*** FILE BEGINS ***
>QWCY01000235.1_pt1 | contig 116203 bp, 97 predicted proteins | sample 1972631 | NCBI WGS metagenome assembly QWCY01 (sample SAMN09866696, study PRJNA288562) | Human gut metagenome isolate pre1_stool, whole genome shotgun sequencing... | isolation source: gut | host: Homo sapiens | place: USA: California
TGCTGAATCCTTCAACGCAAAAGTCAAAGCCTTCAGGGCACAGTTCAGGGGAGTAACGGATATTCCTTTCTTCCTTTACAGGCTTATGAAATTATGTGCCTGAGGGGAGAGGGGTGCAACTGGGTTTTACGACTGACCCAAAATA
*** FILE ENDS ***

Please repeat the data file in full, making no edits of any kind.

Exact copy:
>QWCY01000235.1_pt1 | contig 116203 bp, 97 predicted proteins | sample 1972631 | NCBI WGS metagenome assembly QWCY01 (sample SAMN09866696, study PRJNA288562) | Human gut metagenome isolate pre1_stool, whole genome shotgun sequencing... | isolation source: gut | host: Homo sapiens | place: USA: California
TGCTGAATCCTTCAACGCAAAAGTCAAAGCCTTCAGGGCACAGTTCAGGGGAGTAACGGATATTCCTTTCTTCCTTTACAGGCTTATGAAATTATGTGCCTGAGGGGAGAGGGGTGCAACTGGGTTTTACGACTGACCCAAAATA